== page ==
Pleading the Sixth: On June 13, 2016, the U.S. Supreme Court held that prior uncounselled tribal court convictions resulting in jail time can be used to enhance penalties on subsequent offenses in federal courts. Wait! Isn’t that the exact opposite conclusion the Court reached regarding uncounselled convictions from state and federal courts? Why the double standard for poor native defendants?
On June 13, 2016, the United States Supreme Court unanimously held in United States v. Bryant that the use of prior convictions from tribal courts as predicate offenses in federal courts does not violate the Constitution even when those prior tribal court convictions were obtained against an uncounselled indigent defendant and resulted in jail time. In plain English, this means that an indigent defendant can be denied a lawyer in a tribal court and sentenced to up to one year incarceration, and that uncounselled conviction can then be used to make the defendant eligible for more punitive sentencing in the federal courts.
In 1967 the Court reached the exact opposite conclusion in Burgett v. Texas, where the Court held that it would violate the Sixth Amendment to allow a prior state or federal conviction obtained in violation of the Sixth Amendment to either support guilt or increase penalties in other proceedings. Why the apparent double standard of justice for native people?
Tribal courts generally hear cases involving crimes committed by native people against native people on tribal lands, as well as resolving civil disputes amongst tribe members. Under the Indian Civil Rights Act of 1968, tribal courts cannot impose a sentence greater than three years imprisonment, and as a practical matter most tribal courts do not impose sentences of more than one year of imprisonment.
As a broad generalization, tribal courts often have a more holistic, community-based approach to justice than the adversarial approach of state and federal courts. Sometimes referred to as “restorative justice,” tribal court proceedings typically focus on the common good of the offender, the victim, and the greater community. It is more rehabilitative in nature and less punitive, with courts more concerned about restoring the offender to a productive member of society. (Compare this to a similar communal approach to justice practiced by early Utah settlers in Mormon Church courts here).
Analysis of the seemingly double standard of justice
The difference for the holdings of Bryant and Burgett is that the Bill of Rights does not currently apply to tribal court proceedings. Citing Santa Clara Pueblo v. Martinez, the Bryant Court explains: “As separate sovereigns pre-existing the Constitution, tribes have historically been regarded as unconstrained by those constitutional provisions framed specifically as limitations on federal or state authority.” As a result, the Sixth Amendment right to counsel does not apply to indigent defendants in tribal court criminal cases carrying up to one year in jail. Therefore, those uncounselled tribal court criminal convictions can subsequently be used as predicate offenses in federal courts under Bryant, even though similar uncounselled criminal convictions out of state and federal courts do violate the Sixth Amendment right to counsel and cannot be used as predicates under Burgett.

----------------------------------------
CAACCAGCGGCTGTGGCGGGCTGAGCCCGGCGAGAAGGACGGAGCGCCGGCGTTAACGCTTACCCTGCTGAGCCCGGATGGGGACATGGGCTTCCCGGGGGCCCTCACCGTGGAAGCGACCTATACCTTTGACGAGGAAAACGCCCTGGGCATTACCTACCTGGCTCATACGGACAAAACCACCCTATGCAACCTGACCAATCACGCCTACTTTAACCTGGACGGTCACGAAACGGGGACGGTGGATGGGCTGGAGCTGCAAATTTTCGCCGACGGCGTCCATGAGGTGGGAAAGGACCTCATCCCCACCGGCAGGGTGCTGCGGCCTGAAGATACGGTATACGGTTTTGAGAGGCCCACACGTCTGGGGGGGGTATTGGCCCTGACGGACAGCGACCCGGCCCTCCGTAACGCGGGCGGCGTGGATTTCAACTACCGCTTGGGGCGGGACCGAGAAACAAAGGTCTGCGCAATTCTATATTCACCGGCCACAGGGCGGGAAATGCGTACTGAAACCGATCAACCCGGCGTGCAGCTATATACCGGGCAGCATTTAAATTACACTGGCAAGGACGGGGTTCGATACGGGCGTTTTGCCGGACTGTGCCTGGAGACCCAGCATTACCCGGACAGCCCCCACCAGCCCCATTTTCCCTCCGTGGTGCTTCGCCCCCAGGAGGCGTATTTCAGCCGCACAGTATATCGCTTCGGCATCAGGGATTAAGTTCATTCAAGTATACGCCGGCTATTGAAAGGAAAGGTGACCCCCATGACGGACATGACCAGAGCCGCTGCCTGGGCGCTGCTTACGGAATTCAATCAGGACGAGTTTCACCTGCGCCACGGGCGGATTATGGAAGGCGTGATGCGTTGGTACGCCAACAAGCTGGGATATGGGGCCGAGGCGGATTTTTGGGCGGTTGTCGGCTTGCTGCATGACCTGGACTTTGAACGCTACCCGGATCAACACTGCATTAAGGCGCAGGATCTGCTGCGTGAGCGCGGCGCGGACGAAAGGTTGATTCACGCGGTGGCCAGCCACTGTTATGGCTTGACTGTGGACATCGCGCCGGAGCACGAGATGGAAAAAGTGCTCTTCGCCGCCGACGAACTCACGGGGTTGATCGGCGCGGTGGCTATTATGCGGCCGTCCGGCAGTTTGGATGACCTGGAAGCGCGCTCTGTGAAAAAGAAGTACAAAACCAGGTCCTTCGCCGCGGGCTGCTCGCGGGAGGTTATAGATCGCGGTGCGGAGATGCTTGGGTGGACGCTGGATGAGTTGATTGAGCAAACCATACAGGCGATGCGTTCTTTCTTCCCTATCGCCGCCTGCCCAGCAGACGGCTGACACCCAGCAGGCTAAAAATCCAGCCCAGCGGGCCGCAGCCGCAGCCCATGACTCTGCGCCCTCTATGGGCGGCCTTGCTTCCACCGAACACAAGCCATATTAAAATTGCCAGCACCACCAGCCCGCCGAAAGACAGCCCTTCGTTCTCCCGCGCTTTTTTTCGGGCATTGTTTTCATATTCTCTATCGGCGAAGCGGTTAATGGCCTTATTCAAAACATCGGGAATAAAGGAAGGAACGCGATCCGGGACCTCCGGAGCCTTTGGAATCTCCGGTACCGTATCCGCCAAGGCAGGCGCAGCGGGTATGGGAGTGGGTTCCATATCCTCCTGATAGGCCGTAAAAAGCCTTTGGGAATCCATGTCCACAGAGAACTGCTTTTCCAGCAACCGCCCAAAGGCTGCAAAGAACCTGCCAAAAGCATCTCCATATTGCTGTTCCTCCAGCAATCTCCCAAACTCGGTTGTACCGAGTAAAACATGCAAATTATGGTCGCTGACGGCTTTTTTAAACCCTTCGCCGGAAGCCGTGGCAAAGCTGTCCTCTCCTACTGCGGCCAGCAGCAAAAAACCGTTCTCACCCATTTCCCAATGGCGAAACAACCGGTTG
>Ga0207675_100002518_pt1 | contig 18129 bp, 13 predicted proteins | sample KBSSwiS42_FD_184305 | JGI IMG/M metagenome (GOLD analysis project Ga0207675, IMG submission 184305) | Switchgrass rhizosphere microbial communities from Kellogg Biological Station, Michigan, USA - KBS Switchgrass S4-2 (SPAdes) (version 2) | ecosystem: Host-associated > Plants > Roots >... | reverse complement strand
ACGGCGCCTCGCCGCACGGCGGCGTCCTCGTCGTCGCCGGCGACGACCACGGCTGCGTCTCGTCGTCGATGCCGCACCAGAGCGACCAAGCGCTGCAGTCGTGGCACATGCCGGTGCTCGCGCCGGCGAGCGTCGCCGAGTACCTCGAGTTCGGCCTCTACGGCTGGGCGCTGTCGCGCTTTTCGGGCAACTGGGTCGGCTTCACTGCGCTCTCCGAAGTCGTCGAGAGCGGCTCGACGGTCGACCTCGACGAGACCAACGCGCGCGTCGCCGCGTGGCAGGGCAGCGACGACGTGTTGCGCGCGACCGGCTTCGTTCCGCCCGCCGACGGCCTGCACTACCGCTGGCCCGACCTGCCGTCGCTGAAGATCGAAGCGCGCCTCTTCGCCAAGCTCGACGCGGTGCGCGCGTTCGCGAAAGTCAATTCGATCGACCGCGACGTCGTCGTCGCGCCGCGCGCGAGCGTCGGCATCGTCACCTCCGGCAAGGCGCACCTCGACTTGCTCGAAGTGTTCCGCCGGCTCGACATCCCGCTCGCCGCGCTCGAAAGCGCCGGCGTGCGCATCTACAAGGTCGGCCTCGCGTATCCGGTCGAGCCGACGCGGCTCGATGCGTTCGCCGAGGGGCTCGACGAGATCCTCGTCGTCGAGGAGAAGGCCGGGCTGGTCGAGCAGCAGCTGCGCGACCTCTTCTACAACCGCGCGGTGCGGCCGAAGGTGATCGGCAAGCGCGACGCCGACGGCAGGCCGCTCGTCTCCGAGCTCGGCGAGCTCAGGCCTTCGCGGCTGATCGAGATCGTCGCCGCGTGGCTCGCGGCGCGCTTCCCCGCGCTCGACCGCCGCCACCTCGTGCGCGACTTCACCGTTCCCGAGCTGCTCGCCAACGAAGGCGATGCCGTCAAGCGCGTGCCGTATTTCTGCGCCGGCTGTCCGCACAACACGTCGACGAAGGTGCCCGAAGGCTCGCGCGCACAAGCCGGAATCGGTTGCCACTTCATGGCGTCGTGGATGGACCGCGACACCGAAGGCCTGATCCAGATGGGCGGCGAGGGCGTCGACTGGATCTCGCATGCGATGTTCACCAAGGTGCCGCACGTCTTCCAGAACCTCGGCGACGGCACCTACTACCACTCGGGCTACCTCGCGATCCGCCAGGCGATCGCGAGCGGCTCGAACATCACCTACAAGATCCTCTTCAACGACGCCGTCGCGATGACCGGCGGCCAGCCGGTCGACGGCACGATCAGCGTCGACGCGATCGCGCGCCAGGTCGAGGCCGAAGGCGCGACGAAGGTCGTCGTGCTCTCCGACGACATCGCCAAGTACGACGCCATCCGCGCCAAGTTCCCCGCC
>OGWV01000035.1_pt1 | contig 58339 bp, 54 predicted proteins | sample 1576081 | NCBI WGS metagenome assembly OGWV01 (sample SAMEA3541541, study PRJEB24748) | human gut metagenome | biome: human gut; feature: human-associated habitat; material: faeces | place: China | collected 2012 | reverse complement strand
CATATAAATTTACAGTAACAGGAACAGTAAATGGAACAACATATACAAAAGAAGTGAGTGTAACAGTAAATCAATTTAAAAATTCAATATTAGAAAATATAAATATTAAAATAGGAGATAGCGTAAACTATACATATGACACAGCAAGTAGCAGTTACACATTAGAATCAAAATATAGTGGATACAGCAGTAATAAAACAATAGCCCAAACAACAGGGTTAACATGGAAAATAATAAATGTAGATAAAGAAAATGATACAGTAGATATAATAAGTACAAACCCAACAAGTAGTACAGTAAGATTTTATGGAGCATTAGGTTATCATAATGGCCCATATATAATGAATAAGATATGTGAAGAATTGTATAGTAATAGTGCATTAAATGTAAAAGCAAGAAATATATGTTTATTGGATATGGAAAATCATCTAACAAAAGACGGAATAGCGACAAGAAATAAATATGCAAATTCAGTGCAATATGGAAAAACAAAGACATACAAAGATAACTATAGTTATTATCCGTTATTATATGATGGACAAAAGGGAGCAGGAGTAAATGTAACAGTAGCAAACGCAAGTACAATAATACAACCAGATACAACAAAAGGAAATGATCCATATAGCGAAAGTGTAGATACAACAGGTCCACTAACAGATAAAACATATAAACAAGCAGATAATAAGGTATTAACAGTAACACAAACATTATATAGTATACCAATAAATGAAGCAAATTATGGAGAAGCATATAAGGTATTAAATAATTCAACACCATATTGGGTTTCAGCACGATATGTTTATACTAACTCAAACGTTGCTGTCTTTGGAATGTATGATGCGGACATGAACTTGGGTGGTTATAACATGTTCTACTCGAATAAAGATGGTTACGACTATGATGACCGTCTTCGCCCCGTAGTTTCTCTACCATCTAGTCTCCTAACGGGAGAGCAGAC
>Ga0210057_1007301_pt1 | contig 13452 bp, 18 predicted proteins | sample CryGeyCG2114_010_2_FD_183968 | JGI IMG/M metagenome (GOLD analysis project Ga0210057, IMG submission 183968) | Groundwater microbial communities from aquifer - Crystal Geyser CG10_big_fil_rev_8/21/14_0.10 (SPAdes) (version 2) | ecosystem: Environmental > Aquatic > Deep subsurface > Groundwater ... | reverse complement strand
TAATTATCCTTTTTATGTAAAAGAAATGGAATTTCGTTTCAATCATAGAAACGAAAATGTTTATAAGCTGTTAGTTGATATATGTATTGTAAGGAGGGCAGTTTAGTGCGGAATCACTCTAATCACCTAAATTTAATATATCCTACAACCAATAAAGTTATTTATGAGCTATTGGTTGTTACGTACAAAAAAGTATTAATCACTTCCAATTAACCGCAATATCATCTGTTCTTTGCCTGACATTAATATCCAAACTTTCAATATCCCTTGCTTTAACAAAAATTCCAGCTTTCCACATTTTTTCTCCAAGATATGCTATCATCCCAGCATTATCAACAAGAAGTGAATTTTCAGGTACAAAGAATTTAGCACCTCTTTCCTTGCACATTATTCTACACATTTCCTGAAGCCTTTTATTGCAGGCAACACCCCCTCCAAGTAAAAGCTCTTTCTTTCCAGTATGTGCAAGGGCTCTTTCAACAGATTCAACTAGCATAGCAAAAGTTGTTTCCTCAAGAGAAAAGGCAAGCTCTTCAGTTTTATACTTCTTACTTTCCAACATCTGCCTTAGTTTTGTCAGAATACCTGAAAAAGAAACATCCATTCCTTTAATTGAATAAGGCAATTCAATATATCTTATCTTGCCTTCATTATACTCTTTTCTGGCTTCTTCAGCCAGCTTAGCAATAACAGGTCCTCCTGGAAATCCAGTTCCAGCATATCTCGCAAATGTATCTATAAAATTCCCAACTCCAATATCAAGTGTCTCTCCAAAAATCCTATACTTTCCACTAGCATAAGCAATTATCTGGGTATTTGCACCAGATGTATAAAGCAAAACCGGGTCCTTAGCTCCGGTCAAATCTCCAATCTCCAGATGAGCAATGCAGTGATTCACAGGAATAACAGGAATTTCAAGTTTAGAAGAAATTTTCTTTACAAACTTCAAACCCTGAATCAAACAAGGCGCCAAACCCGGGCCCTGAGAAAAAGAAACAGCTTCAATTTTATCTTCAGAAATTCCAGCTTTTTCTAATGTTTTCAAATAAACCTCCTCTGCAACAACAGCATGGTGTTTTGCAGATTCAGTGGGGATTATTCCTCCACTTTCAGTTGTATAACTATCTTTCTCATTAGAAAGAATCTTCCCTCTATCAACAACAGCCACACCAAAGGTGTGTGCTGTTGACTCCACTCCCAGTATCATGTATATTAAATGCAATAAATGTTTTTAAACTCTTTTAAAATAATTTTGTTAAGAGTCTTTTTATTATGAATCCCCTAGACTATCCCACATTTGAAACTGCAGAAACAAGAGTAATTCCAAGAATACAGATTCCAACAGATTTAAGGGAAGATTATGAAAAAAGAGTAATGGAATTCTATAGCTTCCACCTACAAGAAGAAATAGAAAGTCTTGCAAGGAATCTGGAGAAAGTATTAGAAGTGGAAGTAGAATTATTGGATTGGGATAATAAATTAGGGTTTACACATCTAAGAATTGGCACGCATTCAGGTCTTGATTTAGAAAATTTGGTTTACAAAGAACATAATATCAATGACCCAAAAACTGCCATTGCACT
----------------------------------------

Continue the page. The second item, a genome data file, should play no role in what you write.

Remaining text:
None of this prevents Congress from establishing safeguards of the right to counsel for the indigent accused in tribal courts. For example, under the Indian Civil Rights Act, Congress requires counsel in tribal proceedings that may result in incarceration of more than a year. And, many Indian nations have established public defender offices to fulfill that statutory obligation. It is just that Congressional action is needed if Congress desires to afford poor people in tribal courts the same rights as the indigent accused in federal and state courts.
Unless Congress acts, though, it seems to be an open question as to exactly how much of Sixth Amendment case law applies in these tribal cases, for example regarding the appointment of counsel at all “critical stages” of a case and the requirement that attorneys provide independent and effective representation. Additionally, tribal courts are free to determine for themselves that, as part of their sovereign law, the right to counsel should be afforded to all indigent defendants.
The different standards of justice in and outside of tribal courts raise a number of fundamental questions. Because “liberty” is an inalienable right of all people, do we tacitly approve of tyranny when tribal courts are allowed to take a native person’s liberty away without first giving that person an effective lawyer? As a nation, we are rightly outraged when foreign courts imprison advocates, artists, and news reporters without due process and without giving the accused the guiding hand of counsel. In the name of respecting tribal sovereignty, are we undercutting the very human rights and freedoms that distinguish us from dictatorships and theocracies?
The Court did not answer those questions in Bryant, but perhaps it is time to begin a national dialogue on this issue toward future Congressional action.